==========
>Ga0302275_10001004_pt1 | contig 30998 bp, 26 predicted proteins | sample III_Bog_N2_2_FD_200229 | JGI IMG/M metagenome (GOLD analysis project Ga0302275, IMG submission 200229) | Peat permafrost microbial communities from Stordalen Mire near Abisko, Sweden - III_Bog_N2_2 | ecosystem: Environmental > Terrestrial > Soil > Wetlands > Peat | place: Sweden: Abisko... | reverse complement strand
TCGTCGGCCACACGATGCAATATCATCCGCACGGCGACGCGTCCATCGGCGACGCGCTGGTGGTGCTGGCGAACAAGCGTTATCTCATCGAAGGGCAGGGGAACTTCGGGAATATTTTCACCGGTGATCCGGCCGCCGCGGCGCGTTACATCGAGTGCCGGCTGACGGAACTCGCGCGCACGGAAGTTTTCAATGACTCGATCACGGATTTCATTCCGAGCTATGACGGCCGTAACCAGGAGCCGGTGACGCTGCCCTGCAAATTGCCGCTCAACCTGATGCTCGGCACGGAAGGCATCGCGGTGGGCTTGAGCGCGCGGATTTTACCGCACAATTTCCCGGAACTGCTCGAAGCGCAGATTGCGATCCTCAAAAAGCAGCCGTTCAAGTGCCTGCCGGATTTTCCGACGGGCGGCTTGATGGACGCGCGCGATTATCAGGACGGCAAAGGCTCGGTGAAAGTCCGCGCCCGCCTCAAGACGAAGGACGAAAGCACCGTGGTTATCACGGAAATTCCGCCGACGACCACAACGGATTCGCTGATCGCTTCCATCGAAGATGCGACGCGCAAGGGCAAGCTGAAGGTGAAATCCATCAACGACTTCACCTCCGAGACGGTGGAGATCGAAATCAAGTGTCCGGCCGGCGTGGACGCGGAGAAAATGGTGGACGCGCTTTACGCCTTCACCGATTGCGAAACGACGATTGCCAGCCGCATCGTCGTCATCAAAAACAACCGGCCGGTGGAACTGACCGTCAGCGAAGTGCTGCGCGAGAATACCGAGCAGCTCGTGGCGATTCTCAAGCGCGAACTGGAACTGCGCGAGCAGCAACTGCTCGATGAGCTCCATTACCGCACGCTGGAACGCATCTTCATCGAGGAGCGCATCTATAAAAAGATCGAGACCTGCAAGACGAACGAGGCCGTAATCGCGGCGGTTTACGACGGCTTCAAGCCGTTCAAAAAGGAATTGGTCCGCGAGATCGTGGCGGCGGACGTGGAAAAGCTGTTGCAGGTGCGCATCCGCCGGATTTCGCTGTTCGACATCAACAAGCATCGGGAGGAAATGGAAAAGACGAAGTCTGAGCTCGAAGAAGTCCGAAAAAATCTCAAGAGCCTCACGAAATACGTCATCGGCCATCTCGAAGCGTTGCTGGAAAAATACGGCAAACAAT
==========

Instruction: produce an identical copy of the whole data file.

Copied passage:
>Ga0302275_10001004_pt1 | contig 30998 bp, 26 predicted proteins | sample III_Bog_N2_2_FD_200229 | JGI IMG/M metagenome (GOLD analysis project Ga0302275, IMG submission 200229) | Peat permafrost microbial communities from Stordalen Mire near Abisko, Sweden - III_Bog_N2_2 | ecosystem: Environmental > Terrestrial > Soil > Wetlands > Peat | place: Sweden: Abisko... | reverse complement strand
TCGTCGGCCACACGATGCAATATCATCCGCACGGCGACGCGTCCATCGGCGACGCGCTGGTGGTGCTGGCGAACAAGCGTTATCTCATCGAAGGGCAGGGGAACTTCGGGAATATTTTCACCGGTGATCCGGCCGCCGCGGCGCGTTACATCGAGTGCCGGCTGACGGAACTCGCGCGCACGGAAGTTTTCAATGACTCGATCACGGATTTCATTCCGAGCTATGACGGCCGTAACCAGGAGCCGGTGACGCTGCCCTGCAAATTGCCGCTCAACCTGATGCTCGGCACGGAAGGCATCGCGGTGGGCTTGAGCGCGCGGATTTTACCGCACAATTTCCCGGAACTGCTCGAAGCGCAGATTGCGATCCTCAAAAAGCAGCCGTTCAAGTGCCTGCCGGATTTTCCGACGGGCGGCTTGATGGACGCGCGCGATTATCAGGACGGCAAAGGCTCGGTGAAAGTCCGCGCCCGCCTCAAGACGAAGGACGAAAGCACCGTGGTTATCACGGAAATTCCGCCGACGACCACAACGGATTCGCTGATCGCTTCCATCGAAGATGCGACGCGCAAGGGCAAGCTGAAGGTGAAATCCATCAACGACTTCACCTCCGAGACGGTGGAGATCGAAATCAAGTGTCCGGCCGGCGTGGACGCGGAGAAAATGGTGGACGCGCTTTACGCCTTCACCGATTGCGAAACGACGATTGCCAGCCGCATCGTCGTCATCAAAAACAACCGGCCGGTGGAACTGACCGTCAGCGAAGTGCTGCGCGAGAATACCGAGCAGCTCGTGGCGATTCTCAAGCGCGAACTGGAACTGCGCGAGCAGCAACTGCTCGATGAGCTCCATTACCGCACGCTGGAACGCATCTTCATCGAGGAGCGCATCTATAAAAAGATCGAGACCTGCAAGACGAACGAGGCCGTAATCGCGGCGGTTTACGACGGCTTCAAGCCGTTCAAAAAGGAATTGGTCCGCGAGATCGTGGCGGCGGACGTGGAAAAGCTGTTGCAGGTGCGCATCCGCCGGATTTCGCTGTTCGACATCAACAAGCATCGGGAGGAAATGGAAAAGACGAAGTCTGAGCTCGAAGAAGTCCGAAAAAATCTCAAGAGCCTCACGAAATACGTCATCGGCCATCTCGAAGCGTTGCTGGAAAAATACGGCAAACAAT